Pensions and Other Postretirement Benefits Essay

Custom Student Mr. Teacher ENG 1001-04 26 December 2016

Pensions and Other Postretirement Benefits

As you may know there are two types of pension plans that are most commonly used: a defined contribution plan and a defined benefit plan. “A defined contribution plan sets forth a certain amount that the employer is to contribute to the plan each period (Schroeder, Clark, & Cathey, “Pensions and Other Postretirement Benefits,” 2011). “A defined benefit plan specifies the amount of pension benefits to be paid out to plan recipients in the future.

Companies that use this plan must make sufficient contributions to the funding agency in order to meet benefit requirements when they come due” (Schroeder, Clark, & Cathey, “Pensions and Other Postretirement Benefits,” 2011). The defined contribution plan makes no promises on what the ultimate benefits are to be paid. “The benefits received by the recipients are determined by the return earned on the invested pension funds during the investment period” (Schroeder, Clark, & Cathey, “Pensions and Other Postretirement Benefits,” 2011).

When you account for this plan the risk for future benefit is the employee and the employer’s only cash outflow is the annual contribution to the pension plan fund. “The pension expense is equal to the amount of promised annual contribution”(Schroeder, Clark, & Cathey, “Pensions and Other Postretirement Benefits,” 2011). The financial statements should disclose the plan, what groups are covered, the basis for determining contributions, and any significant matters affecting comparability from period to period (Schroeder, Clark, & Cathey, “Pensions and Other Postretirement Benefits,” 2011).

Accounting for the defined benefit plan is more complex. “The pension benefits to be received in the future are affected by uncertain variables such as turnover, mortality, length of employee service, compensation levels, and earnings on the pension fund assets” (Schroeder, Clark, & Cathey, “Pensions and Other Postretirement Benefits,” 2011). The risks lie with the employers because they must make large enough contributions to meet what was promised and the amount of pension expense may not be equal to the cash contributed to the plan (Schroeder, Clark, & Cathey, “Pensions and Other Postretirement Benefits,” 2011).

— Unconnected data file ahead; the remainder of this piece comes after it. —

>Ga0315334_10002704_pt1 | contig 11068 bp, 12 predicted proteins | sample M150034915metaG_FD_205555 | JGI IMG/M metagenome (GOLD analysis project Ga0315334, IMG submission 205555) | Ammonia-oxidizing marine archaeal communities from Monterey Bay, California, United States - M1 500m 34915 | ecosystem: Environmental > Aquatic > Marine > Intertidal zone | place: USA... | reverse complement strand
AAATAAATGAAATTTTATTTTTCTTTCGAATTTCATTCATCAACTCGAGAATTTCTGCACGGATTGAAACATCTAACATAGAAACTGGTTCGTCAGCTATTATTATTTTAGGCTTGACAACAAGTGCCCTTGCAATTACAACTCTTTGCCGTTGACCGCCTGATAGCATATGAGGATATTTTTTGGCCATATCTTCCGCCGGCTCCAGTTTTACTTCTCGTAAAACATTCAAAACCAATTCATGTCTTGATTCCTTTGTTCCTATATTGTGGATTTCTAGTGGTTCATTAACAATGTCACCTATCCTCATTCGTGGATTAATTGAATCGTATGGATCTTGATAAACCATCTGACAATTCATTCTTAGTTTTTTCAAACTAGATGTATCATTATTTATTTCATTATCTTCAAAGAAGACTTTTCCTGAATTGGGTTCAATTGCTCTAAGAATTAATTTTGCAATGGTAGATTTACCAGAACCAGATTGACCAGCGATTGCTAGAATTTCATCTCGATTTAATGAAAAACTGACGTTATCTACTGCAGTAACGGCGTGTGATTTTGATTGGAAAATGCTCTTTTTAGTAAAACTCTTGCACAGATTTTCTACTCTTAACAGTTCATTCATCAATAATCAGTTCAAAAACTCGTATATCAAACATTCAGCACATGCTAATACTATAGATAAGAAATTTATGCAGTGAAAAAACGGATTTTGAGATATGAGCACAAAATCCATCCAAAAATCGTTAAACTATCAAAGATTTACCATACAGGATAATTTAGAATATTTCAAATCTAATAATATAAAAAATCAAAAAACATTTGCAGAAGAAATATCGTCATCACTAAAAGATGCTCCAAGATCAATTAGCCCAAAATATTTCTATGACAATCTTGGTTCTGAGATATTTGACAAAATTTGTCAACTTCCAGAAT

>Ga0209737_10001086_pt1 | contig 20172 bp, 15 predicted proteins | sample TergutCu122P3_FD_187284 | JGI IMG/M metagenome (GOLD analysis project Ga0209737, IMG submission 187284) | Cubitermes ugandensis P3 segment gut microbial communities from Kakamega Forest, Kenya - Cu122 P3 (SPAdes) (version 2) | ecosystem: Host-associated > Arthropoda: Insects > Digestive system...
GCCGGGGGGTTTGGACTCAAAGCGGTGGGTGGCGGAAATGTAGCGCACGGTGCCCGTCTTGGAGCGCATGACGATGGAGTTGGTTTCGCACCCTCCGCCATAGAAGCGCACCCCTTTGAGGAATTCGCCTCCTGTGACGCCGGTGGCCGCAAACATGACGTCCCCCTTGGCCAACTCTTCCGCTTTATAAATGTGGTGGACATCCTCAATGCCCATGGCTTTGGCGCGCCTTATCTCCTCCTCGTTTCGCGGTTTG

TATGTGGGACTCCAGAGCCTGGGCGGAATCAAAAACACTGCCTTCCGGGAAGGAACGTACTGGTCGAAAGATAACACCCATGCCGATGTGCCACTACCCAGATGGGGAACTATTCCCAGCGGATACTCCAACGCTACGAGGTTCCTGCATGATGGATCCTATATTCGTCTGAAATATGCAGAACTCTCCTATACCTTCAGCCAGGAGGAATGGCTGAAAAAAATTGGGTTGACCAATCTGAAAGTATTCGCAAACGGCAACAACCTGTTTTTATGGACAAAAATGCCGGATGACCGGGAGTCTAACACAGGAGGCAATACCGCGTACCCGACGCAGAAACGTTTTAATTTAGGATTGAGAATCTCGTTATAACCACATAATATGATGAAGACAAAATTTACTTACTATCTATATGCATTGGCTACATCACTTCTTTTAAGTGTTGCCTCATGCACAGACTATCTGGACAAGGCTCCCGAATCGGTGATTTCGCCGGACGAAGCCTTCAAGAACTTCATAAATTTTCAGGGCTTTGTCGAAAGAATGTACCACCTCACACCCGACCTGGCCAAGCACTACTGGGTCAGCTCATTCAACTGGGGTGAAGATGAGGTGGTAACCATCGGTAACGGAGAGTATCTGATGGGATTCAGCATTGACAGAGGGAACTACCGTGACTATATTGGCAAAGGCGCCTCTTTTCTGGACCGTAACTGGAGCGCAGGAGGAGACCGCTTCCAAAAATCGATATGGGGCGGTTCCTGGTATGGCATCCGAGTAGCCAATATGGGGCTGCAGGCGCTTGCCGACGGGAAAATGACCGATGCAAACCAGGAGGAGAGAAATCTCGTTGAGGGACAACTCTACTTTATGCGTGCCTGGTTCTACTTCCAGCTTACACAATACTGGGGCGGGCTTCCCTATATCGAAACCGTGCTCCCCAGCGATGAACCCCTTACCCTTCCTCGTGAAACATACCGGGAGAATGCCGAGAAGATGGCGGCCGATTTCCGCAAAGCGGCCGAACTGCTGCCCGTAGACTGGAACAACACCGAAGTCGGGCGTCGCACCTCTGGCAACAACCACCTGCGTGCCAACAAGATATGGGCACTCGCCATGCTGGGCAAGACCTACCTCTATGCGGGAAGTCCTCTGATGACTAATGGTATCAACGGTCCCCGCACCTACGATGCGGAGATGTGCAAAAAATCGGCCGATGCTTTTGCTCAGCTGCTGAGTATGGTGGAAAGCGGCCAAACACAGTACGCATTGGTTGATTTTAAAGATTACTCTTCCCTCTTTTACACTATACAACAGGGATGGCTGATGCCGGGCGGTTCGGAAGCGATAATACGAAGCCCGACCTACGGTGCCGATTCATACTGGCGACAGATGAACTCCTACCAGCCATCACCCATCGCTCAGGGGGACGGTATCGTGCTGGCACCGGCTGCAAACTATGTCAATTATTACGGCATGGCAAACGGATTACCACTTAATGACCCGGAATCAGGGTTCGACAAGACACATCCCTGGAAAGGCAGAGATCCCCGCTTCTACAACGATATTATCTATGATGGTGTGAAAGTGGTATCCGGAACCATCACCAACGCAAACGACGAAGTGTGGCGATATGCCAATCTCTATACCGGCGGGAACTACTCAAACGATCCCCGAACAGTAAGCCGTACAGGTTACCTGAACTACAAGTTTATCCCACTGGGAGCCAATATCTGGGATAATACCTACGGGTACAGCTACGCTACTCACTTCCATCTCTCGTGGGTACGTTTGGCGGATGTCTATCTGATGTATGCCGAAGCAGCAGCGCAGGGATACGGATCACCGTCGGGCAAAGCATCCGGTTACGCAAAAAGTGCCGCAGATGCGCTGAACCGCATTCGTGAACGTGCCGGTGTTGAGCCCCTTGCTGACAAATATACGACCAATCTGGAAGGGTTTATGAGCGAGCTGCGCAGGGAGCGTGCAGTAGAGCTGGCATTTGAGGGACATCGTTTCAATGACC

Employers are also required to disclose the following information if they chose to use the defined benefit plan: “1. A description of the plan, including employee groups covered, type of benefit formula, funding policy, types of assets held, significant matters affecting comparability or information for all periods presented, 2. The amount of net periodic pension cost for the period showing separately the service cost component, the interest cost component, the actual return on assets for the period, and the net total of other components,

3. A schedule reconciling the funded status of the plan with amounts reported in the employer’s statement of financial position” (Schroeder, Clark, & Cathey, “Pensions and Other Postretirement Benefits,” 2011). APB Opinion No. 8 states that there are some basic problems with the accounting for the defined benefit pension plan. The problems identified are: “1. Measuring the total amount of cost associated with a pension plan, 2. Allocating the total pension costs to the proper accounting periods, 3. Providing the cash to fund the pension plan, and

4. Disclosing the significant aspects of the pension plan on the financial statements” (Schroeder, Clark, & Cathey, “Pensions and Other Postretirement Benefits,” 2011). SFAS No. 87 “Employers’ Accounting for Pensions” maintains that pension information should be prepared on the accrual basis and retained three fundamental aspects of past pension accounting:

1. delaying recognition of certain events, 2. Reporting net cost, and 3. offsetting assets and liabilities” (Schroeder, Clark, & Cathey, “Pensions and Other Postretirement Benefits,” 2011). The components of pension costs reflect different aspects of the benefits earned by employees and the method of financing those benefits by the employer. The following are required to be included in the net pension cost recognized by the employer sponsoring a defined benefits pension plan:

1. Service cost, 2. Interest cost, 3. Return on plan assets, 4. Amortization of unrecognized prior service cost, 5. Amortization of gains and losses, 6. Amortization of the unrecognized net obligation or unrecognized net asset at the date of the initial application of SFAS No. 7” (Schroeder, Clark, & Cathey, “Pensions and Other Postretirement Benefits,” 2011). There are other postretirement benefits that are addressed in SFAS No. 106 “Employers’ Accounting for Postretirement Benefits Other than Pensions. ” SFAS No. 106 deals with other postretirement benefits other than pensions which includes a variety: tuition assistance, day care, legal services, and housing subsidies, the most significant are retiree health care services, and life insurance.

Although on the surface OPRBs are similar to defined benefit pension plans that have characteristics that necessitate different accounting considerations and that have been the source of considerable controversy: future cash outlays for OPRBs depend on the amount of serves that the employees will eventually receive, additional OPRBs cannot be accumulated by employees OPRB with each year of service, OPRBs do not vest” (Schroeder, Clark, & Cathey, “Pensions and Other Postretirement Benefits,” 2011).

As noted the two most frequent pension plans are the defined contribution plan and the defined benefit plan. However, APB Opinion No. 8 has identified that there are some basic problems with the accounting for the defined benefit pension plan. There are also other postretirement benefits that include retiree healthcare benefits and life insurance.

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